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JackTrip WebRTC: high quality, uncompressed, low-delay audio streaming (github.com/jacktrip-webrtc)
156 points by jarmitage 12 months ago | hide | past | favorite | 36 comments



For anyone who is fatigued by web and telecomms audio quality, I highly recommend trying out JackTrip: https://ccrma.stanford.edu/groups/soundwire/software/jacktri...

If you've ever been in a recording studio with headphone monitoring / studio talkback, it's like that. Really intimate.

This project uses RTCDataChannel for audio, which is very neat, but it's a shame that once again audio on the web has to be hacked to perform well.


Agreed, data channels for uncompressed audio is certainly the most interesting idea of this project for me, but it appears they are having trouble with the audio worklet processing time, so it's not an immediate slam dunk :-/


As a musician, I am thrilled that JackTrip and Jamulus are available to make real-time collaboration possible but they're not simple to install and configure for everyone. I spent numerous sessions trying to get a non-techie friend's Ubuntu laptop setup with Jamulus but we both got so frustrated we gave up. I hope the next generation brings with it easier setup, there's just so much potential.


+1

I get the problem with JackTrip (though JamTrip[1] looks a good start).

Out of interest, what were the problems with Jamulus? I've found it easier than expected (once I'd got Jack set up and happy / understood). On Windows / MacOS it's actually easier as there are are clear, well-trodden install guides (and no Jack / low-latency kernels to explain).

[1] https://github.com/vicwomg/jamtrip


The problem was he's not a techie and only has a Linux laptop because of cost. Trying to get him to understand how to work the shell cost me a year of life.


Last time I've checked, Jamulus is not peer-to-peer but rather server-client and therefore has more latency.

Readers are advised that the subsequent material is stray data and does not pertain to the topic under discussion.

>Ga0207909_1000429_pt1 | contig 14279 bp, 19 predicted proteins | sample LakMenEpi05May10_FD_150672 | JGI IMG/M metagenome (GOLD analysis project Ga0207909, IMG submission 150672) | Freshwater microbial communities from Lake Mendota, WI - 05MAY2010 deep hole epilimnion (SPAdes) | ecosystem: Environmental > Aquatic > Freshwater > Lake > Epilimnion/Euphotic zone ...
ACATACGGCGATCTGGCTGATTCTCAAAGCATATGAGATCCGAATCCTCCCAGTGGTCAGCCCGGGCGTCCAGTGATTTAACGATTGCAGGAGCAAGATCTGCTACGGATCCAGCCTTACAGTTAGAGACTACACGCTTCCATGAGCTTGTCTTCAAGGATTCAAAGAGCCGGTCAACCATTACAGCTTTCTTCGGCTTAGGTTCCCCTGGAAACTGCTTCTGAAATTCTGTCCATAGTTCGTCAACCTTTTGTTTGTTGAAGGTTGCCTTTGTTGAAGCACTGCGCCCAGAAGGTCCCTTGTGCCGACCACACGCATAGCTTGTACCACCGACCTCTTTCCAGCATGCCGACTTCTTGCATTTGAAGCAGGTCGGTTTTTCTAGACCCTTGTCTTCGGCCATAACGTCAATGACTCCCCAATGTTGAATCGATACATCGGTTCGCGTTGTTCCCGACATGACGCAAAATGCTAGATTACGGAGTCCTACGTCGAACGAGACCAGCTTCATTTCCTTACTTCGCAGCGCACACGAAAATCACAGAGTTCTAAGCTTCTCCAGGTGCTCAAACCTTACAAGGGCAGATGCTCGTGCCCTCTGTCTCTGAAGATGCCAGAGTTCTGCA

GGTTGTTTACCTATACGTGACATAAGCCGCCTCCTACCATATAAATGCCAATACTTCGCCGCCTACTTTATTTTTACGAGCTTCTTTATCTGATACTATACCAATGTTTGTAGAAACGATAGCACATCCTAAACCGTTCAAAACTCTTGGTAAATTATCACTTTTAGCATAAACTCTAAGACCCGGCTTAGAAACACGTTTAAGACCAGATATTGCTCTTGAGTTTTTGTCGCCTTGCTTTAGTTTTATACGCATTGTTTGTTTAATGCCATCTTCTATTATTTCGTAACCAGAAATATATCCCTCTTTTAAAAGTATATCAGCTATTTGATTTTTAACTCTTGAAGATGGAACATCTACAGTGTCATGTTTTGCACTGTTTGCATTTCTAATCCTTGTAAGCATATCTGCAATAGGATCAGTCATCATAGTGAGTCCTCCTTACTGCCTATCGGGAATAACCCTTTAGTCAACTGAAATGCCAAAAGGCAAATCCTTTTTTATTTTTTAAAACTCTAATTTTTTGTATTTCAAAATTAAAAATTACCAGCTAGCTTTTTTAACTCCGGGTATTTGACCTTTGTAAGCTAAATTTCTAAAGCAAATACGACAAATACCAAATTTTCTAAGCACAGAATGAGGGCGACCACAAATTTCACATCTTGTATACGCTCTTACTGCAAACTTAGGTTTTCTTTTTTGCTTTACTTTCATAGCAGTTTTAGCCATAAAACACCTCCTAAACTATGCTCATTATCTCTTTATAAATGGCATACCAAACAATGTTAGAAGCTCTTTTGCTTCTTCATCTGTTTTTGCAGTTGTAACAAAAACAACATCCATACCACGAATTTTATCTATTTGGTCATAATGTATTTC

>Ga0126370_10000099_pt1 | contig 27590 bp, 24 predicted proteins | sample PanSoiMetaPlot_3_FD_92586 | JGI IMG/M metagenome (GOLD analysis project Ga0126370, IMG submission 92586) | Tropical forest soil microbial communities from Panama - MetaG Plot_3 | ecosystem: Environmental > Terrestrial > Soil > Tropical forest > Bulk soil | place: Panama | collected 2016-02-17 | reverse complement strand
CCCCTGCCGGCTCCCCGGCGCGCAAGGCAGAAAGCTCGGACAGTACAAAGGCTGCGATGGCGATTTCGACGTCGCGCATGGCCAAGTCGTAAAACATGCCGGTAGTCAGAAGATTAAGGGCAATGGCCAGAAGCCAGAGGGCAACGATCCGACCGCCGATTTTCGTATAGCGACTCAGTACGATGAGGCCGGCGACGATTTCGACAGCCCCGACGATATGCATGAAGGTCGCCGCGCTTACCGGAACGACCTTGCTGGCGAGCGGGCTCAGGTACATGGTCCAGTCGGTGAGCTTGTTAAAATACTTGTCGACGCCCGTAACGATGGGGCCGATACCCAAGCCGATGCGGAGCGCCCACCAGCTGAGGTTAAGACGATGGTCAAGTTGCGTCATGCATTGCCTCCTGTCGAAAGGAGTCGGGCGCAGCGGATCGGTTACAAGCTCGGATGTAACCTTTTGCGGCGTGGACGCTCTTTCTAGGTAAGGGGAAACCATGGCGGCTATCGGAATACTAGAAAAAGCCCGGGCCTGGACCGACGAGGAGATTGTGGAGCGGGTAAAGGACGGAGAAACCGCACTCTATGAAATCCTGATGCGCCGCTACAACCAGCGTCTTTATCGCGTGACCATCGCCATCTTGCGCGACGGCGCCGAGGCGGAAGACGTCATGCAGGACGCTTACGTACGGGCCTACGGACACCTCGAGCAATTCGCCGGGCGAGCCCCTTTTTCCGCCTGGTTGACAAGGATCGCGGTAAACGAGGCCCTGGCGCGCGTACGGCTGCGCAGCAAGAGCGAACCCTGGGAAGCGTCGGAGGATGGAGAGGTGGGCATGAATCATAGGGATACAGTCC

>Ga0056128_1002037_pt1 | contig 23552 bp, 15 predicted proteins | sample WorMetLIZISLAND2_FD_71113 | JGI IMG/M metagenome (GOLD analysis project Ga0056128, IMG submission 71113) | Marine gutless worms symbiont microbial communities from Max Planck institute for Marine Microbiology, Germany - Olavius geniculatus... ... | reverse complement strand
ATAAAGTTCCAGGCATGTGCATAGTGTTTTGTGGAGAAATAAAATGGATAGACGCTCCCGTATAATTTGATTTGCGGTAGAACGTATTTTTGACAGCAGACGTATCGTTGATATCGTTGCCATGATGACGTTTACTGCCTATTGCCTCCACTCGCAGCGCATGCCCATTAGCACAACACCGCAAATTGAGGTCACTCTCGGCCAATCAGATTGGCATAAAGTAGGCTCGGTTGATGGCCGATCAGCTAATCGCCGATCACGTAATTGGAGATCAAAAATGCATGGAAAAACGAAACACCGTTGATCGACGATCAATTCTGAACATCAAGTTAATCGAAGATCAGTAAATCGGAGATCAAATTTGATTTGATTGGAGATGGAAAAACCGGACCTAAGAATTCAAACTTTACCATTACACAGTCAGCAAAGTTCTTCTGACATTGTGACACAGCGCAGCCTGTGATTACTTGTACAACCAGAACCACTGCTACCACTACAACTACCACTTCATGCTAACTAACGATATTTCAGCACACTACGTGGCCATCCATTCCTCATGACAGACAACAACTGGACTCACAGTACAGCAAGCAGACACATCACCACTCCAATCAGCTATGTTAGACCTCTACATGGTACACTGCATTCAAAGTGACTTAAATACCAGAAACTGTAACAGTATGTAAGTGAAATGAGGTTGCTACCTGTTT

I've just published an article that goes into depth about how to get a JackTrip Virtual Studio installed. This uses an inexpensive Raspberry Pi instead of requiring installing finicky software on a general purpose laptop or other computer. I wrote this while helping a choir get online, and it worked very well. I hope this helps!

https://wmleler1.medium.com/setting-up-your-virtual-studio-6...


This says ultra low delay, but how low? It seems to me like it's still going to be limited by the browser, and then you're going to have network latency on top of that?

Testing in Chrome on Mac OS 11.1, the lowest latency I can get is 23ms while in Firefox it's 14ms: https://www.jefftk.com/test/latency-demo-5


30ms here in Chrome and 23ms in Firefox here. But yeah, same questions -- is this over the network (or no, that's the point of a p2p connection)? What is this measuring..?


My tool is local: it measures the time from when JS says "send this to the speaker" until JS receives that audio back from the mic. It's the client-side round-trip latency.

(As far as I know, there is no way to get the browser to tell you this latency, and you have to measure it.)


I'd love for this to make a difference for simple video calls with relatives -- in my imagination, I set it up, and we find out we've been in the audio equivalent of the uncanny valley this whole time. But I'm afraid in reality, the default audio codecs used in WebRTC are probably good enough to make poor microphones and pure connection latency the bigger issue. Am I wrong?

Obviously, even if I'm right, this has a target audience -- musicians, interviewers and other people who talk for a living -- for which it might be fantastic.


Truly is it uncompressed PCM WAV audio? In that case 44kHz 16-bit 1-channel is 705 kbps.

Are there not any good nonproprietary lossless low latency audio codecs? A brief look at Wikipedia shows a couple that are 5ms or lower, but either they are proprietary or they are low bitrate.


Opus has frame sizes down to 2.5ms. See https://en.m.wikipedia.org/wiki/Opus_(audio_format)#cite_not...


You pay a price for the super-small frame sizes; much worse compression ratios. Frame sizes smaller than 10ms disable the LPC and hybrid coding modes, which are quite advantageous. [0]

In my experiments with transmitting realtime audio signals using Opus, 10ms frame sizes are acceptable for 1-way synchronicity (e.g. if you want the user to perform an action and hear the result as simultaneous with the action) but it's definitely the upper bound. From what I remember my signal processing professor say, the threshold to try and hit is 7ms total latency for truly undetectable processing, but I can't find a reference for that, so take it with a grain of salt.

[0] https://www.opus-codec.org/docs/html_api/group__opusencoder....


See for example: